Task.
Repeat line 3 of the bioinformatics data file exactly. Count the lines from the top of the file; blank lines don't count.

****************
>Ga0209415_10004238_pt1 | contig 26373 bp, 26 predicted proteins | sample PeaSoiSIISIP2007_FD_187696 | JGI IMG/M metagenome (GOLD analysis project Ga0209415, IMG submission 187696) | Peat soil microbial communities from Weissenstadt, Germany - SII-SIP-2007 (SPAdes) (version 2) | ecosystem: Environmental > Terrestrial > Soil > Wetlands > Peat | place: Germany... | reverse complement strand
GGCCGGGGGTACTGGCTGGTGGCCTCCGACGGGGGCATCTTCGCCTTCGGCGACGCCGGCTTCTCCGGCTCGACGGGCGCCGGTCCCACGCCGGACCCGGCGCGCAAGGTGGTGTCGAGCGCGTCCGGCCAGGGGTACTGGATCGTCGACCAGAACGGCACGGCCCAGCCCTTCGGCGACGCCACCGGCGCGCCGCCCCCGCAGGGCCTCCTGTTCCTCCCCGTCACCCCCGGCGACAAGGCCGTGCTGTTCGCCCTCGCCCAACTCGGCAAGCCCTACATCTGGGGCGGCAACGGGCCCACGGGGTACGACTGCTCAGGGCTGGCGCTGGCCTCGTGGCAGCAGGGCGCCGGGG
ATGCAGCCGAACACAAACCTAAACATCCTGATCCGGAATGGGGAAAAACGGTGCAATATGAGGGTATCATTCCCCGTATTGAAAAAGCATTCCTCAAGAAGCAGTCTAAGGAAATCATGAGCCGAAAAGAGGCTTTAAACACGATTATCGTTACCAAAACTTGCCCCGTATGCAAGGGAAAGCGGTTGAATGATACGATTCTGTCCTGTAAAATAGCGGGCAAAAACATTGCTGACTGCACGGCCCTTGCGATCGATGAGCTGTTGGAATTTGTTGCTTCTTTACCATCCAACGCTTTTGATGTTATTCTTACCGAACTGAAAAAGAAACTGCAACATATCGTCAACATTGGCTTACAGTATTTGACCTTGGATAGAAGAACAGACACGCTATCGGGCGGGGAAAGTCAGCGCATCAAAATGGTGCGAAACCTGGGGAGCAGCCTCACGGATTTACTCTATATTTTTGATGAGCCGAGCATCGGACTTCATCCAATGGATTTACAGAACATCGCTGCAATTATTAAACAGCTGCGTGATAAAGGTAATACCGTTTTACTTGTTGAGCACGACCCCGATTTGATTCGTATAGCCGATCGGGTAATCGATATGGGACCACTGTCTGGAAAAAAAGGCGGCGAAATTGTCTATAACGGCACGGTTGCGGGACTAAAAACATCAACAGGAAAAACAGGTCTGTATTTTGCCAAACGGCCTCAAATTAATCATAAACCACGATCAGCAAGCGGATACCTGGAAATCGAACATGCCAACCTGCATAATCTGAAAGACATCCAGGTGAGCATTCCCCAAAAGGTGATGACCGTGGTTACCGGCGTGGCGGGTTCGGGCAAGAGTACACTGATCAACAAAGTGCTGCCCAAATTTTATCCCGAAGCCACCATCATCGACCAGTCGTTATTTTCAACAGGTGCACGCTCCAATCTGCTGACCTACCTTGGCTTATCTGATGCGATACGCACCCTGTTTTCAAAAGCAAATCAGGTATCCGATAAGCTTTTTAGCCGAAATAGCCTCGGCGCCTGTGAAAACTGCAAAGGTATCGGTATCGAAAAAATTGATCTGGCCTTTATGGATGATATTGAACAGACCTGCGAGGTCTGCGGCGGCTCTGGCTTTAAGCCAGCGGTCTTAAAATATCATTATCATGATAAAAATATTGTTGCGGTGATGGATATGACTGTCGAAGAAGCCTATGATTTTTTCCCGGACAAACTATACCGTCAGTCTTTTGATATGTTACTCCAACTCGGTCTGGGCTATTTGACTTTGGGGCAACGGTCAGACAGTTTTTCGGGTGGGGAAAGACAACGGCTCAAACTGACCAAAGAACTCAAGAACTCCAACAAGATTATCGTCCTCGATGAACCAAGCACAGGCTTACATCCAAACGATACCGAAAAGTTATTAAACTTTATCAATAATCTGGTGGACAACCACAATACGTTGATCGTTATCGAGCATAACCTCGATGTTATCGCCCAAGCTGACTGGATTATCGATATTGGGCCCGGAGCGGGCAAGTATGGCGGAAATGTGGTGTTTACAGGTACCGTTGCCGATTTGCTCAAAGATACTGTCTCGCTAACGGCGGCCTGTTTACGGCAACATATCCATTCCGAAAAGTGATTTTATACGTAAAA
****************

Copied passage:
ATGCAGCCGAACACAAACCTAAACATCCTGATCCGGAATGGGGAAAAACGGTGCAATATGAGGGTATCATTCCCCGTATTGAAAAAGCATTCCTCAAGAAGCAGTCTAAGGAAATCATGAGCCGAAAAGAGGCTTTAAACACGATTATCGTTACCAAAACTTGCCCCGTATGCAAGGGAAAGCGGTTGAATGATACGATTCTGTCCTGTAAAATAGCGGGCAAAAACATTGCTGACTGCACGGCCCTTGCGATCGATGAGCTGTTGGAATTTGTTGCTTCTTTACCATCCAACGCTTTTGATGTTATTCTTACCGAACTGAAAAAGAAACTGCAACATATCGTCAACATTGGCTTACAGTATTTGACCTTGGATAGAAGAACAGACACGCTATCGGGCGGGGAAAGTCAGCGCATCAAAATGGTGCGAAACCTGGGGAGCAGCCTCACGGATTTACTCTATATTTTTGATGAGCCGAGCATCGGACTTCATCCAATGGATTTACAGAACATCGCTGCAATTATTAAACAGCTGCGTGATAAAGGTAATACCGTTTTACTTGTTGAGCACGACCCCGATTTGATTCGTATAGCCGATCGGGTAATCGATATGGGACCACTGTCTGGAAAAAAAGGCGGCGAAATTGTCTATAACGGCACGGTTGCGGGACTAAAAACATCAACAGGAAAAACAGGTCTGTATTTTGCCAAACGGCCTCAAATTAATCATAAACCACGATCAGCAAGCGGATACCTGGAAATCGAACATGCCAACCTGCATAATCTGAAAGACATCCAGGTGAGCATTCCCCAAAAGGTGATGACCGTGGTTACCGGCGTGGCGGGTTCGGGCAAGAGTACACTGATCAACAAAGTGCTGCCCAAATTTTATCCCGAAGCCACCATCATCGACCAGTCGTTATTTTCAACAGGTGCACGCTCCAATCTGCTGACCTACCTTGGCTTATCTGATGCGATACGCACCCTGTTTTCAAAAGCAAATCAGGTATCCGATAAGCTTTTTAGCCGAAATAGCCTCGGCGCCTGTGAAAACTGCAAAGGTATCGGTATCGAAAAAATTGATCTGGCCTTTATGGATGATATTGAACAGACCTGCGAGGTCTGCGGCGGCTCTGGCTTTAAGCCAGCGGTCTTAAAATATCATTATCATGATAAAAATATTGTTGCGGTGATGGATATGACTGTCGAAGAAGCCTATGATTTTTTCCCGGACAAACTATACCGTCAGTCTTTTGATATGTTACTCCAACTCGGTCTGGGCTATTTGACTTTGGGGCAACGGTCAGACAGTTTTTCGGGTGGGGAAAGACAACGGCTCAAACTGACCAAAGAACTCAAGAACTCCAACAAGATTATCGTCCTCGATGAACCAAGCACAGGCTTACATCCAAACGATACCGAAAAGTTATTAAACTTTATCAATAATCTGGTGGACAACCACAATACGTTGATCGTTATCGAGCATAACCTCGATGTTATCGCCCAAGCTGACTGGATTATCGATATTGGGCCCGGAGCGGGCAAGTATGGCGGAAATGTGGTGTTTACAGGTACCGTTGCCGATTTGCTCAAAGATACTGTCTCGCTAACGGCGGCCTGTTTACGGCAACATATCCATTCCGAAAAGTGATTTTATACGTAAAA